There is no caffeine free alternative to matcha as the whole point of matcha, the way it is painstakingly cultivated and prepared, IS the caffeine - the tea ceremony was developed as a spritual and physical Proplus equivalent for meditating priests. But if mugicha, houjicha, bancha, etc don't appeal and you want a 'greener' taste then this is something worth looking out for. It'll be way more pleasant than most of the bagged green teas sold in British supermarkets.
Yotramas has done great research! Thank you! I live in Japan and never gave it much thought. Houjicha is the choice drink at dinner in many restaurants as it has no caffeine. But, you might not find all restaurants being so gracious.
I encountered my first non-caffeine Japanese tea bag in the US. Unto this day, I still have not seen it in Japan. But then again, I'm not on the look-out, nor have I done any homework!
When I was younger, I was not a fan of tea -- of any sort. Always asked for hot water. They even gave me "sayu" (plain ol' hot water) at the tea ceremonies when I asked. Got to eat the sweetcakes, though! (A child/preteen/teen/young adult always gets preferential treatment!) I even ordered shaved ice with NO syrup! Most places never charged me -- until recently!
Many locals can't partake in caffeine after 3 pm or late afternoon. Houjicha seems to be the answer. Or water -- hot or cold.
Soba-cha (buckwheat tea) has nice aroma and taste. It's my favorite without caffeine in summertime. Yotramas has a good knowledge of tea.
It's true that you only sip a tiny amount of matcha at tea ceremonies. You can't really order a tea of choice, but you might notify to host that you can't take caffeine and sip in form but not drink in actuality, I think.Edited: 8:01 am, March 22, 2013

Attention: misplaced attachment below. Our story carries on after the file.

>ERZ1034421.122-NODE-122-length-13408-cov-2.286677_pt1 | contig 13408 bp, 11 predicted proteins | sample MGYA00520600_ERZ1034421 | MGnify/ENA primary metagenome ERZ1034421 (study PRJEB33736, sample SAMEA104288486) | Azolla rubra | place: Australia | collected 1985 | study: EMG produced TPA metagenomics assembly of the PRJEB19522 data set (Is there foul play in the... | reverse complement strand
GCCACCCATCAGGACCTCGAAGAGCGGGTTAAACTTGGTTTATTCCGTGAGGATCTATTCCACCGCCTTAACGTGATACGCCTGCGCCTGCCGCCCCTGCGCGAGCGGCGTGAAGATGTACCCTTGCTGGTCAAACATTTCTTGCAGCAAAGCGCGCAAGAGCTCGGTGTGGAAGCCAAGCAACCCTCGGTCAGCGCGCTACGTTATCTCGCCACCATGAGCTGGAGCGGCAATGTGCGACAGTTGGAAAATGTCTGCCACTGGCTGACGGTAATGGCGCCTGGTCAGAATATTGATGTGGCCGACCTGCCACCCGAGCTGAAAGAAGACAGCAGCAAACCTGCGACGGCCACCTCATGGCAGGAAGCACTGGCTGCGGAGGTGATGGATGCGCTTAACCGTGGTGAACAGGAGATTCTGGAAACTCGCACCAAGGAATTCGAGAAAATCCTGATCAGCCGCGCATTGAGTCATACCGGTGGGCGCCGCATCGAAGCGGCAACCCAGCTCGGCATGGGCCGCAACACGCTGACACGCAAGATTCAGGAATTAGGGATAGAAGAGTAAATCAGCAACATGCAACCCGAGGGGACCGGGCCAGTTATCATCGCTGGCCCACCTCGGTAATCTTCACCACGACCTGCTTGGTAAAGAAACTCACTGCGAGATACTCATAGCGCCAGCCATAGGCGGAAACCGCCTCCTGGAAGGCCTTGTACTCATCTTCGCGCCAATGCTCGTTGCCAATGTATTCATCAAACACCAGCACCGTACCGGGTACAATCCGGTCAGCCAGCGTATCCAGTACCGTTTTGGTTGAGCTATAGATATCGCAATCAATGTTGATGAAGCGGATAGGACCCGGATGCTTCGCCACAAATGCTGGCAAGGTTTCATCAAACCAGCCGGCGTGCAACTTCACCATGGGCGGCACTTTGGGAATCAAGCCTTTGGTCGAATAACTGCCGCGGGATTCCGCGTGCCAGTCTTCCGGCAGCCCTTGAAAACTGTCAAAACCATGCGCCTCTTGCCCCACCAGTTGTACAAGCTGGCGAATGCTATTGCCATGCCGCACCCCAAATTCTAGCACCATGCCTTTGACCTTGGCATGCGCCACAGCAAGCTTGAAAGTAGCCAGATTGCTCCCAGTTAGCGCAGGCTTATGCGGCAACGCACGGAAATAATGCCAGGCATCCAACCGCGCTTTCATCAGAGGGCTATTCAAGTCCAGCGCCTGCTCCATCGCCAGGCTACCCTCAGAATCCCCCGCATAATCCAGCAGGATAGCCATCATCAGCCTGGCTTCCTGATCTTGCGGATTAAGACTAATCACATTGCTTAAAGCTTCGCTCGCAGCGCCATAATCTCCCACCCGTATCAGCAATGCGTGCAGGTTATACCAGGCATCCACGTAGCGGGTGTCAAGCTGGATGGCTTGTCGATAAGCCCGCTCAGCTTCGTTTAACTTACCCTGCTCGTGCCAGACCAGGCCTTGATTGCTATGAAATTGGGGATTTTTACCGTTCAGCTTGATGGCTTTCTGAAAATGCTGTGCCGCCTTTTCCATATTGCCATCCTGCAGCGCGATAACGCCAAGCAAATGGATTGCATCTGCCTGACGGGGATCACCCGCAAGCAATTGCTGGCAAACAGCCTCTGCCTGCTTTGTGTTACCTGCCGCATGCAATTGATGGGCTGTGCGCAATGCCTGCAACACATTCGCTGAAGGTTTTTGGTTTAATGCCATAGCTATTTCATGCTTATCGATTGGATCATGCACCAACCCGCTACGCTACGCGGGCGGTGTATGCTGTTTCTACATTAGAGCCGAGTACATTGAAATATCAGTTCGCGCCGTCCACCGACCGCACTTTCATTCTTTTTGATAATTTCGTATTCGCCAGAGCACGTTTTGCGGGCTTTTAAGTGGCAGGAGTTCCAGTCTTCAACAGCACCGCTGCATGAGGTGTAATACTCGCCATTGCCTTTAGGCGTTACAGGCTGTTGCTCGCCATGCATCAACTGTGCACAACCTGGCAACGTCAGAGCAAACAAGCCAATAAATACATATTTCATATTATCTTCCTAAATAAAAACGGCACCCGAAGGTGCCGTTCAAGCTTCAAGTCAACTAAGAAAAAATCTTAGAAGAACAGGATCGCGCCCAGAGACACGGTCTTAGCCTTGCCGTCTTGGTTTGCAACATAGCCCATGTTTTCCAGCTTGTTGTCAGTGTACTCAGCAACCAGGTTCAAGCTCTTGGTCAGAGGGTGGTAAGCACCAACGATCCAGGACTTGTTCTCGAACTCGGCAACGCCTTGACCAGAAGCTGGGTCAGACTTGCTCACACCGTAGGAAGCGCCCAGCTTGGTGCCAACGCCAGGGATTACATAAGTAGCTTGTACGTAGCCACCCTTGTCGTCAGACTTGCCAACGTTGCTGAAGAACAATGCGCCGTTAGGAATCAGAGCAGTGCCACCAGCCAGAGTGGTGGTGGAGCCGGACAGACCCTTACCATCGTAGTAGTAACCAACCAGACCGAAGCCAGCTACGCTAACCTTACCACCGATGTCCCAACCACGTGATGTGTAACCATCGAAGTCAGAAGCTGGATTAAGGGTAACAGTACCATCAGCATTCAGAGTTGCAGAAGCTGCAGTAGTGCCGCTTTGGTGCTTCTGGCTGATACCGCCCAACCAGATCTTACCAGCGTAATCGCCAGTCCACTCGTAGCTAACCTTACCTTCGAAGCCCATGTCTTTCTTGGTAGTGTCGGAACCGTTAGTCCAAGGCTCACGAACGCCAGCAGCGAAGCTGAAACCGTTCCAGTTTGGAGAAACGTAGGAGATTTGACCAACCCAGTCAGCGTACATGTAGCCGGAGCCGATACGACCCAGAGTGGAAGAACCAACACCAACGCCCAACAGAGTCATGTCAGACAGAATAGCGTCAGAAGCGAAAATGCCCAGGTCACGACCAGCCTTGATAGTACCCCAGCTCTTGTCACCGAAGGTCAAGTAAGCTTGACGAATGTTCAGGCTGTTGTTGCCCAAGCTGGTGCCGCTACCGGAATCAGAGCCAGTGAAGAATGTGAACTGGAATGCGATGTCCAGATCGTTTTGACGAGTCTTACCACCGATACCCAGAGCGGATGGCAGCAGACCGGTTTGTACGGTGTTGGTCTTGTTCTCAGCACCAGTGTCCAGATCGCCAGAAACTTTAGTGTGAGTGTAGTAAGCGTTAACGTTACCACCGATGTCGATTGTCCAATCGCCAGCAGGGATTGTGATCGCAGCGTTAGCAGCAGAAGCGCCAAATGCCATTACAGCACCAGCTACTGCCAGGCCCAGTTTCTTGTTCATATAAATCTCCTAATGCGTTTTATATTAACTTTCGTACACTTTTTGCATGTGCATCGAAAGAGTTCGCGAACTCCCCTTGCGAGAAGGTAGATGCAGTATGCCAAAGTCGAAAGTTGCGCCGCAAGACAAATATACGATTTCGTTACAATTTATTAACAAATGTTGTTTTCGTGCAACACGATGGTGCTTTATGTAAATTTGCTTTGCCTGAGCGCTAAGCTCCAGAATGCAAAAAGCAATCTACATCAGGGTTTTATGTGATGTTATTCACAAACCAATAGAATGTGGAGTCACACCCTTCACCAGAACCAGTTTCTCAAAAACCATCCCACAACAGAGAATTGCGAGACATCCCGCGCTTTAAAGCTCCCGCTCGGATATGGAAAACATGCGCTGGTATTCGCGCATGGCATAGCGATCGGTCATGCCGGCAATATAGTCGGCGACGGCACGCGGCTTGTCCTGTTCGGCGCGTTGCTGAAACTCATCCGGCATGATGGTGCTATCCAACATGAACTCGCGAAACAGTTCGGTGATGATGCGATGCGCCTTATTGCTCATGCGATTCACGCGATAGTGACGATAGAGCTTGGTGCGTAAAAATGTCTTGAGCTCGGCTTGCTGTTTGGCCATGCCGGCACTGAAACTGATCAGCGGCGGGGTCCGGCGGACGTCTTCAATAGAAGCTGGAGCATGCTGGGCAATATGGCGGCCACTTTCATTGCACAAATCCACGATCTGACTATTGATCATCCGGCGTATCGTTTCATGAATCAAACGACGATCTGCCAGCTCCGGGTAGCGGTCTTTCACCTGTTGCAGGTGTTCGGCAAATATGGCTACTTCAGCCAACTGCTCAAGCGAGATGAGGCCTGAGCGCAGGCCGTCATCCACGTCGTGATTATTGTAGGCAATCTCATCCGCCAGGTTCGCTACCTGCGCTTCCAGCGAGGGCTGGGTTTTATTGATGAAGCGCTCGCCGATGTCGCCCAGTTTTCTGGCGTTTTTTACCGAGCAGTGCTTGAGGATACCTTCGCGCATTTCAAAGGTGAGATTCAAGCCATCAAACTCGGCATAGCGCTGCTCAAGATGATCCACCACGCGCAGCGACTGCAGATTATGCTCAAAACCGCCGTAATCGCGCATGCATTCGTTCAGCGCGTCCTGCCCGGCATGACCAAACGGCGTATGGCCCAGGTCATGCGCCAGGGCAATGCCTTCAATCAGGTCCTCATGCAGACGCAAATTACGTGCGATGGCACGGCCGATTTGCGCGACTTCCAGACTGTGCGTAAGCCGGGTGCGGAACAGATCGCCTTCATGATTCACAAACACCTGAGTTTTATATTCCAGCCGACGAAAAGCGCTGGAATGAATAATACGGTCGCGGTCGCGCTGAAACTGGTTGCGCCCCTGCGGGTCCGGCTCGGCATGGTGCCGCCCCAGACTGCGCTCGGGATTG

I love tea but as I get older I'm finding I can tolerate less and less caffeine. Thankfully I have a Japanese friend who comes from a family with a long tea tradition, she is also having to cut back on caffeine consumption but neither of us wish to compromise with our tea drinking. In other words, we prefer to drink something true and complete than a tea that is supposed to be high in caffeine but which has been stripped of many of its qualities through an artificial process. I have had the good fortune to be able to sample a range of low caffeine teas made by Japanese artisans and there are still many wonderful discoveries to be made.
I just discovered this website which offers a powded tea/tisane made with Japanese grown mulberry leaves. There is even a section in English that describes their background.
As mamajelli has graciously confirmed, the interest in low caffeine teas/tisanes may seem like a niche market but that is partly because most of the low caffeinated drinks consumed are just taken for granted - they are what they are, people don't think of a tea they drink regularly as being a low caffeine alternative to tea. Hope that makes sense.
Sorry, this might be a better link to the Kesennuma Mulberry Tea company for English speakers:
Last comment on this (promise!)
This is where I would take you for an uncaffeinated alternative to a "matcha set" at a cafe.
Jibo An Jiyan - Yanaka 5-2-29, near Nippori station (one of my favourite parts of Tokyo)
And here is the kinako latte shown in a blog: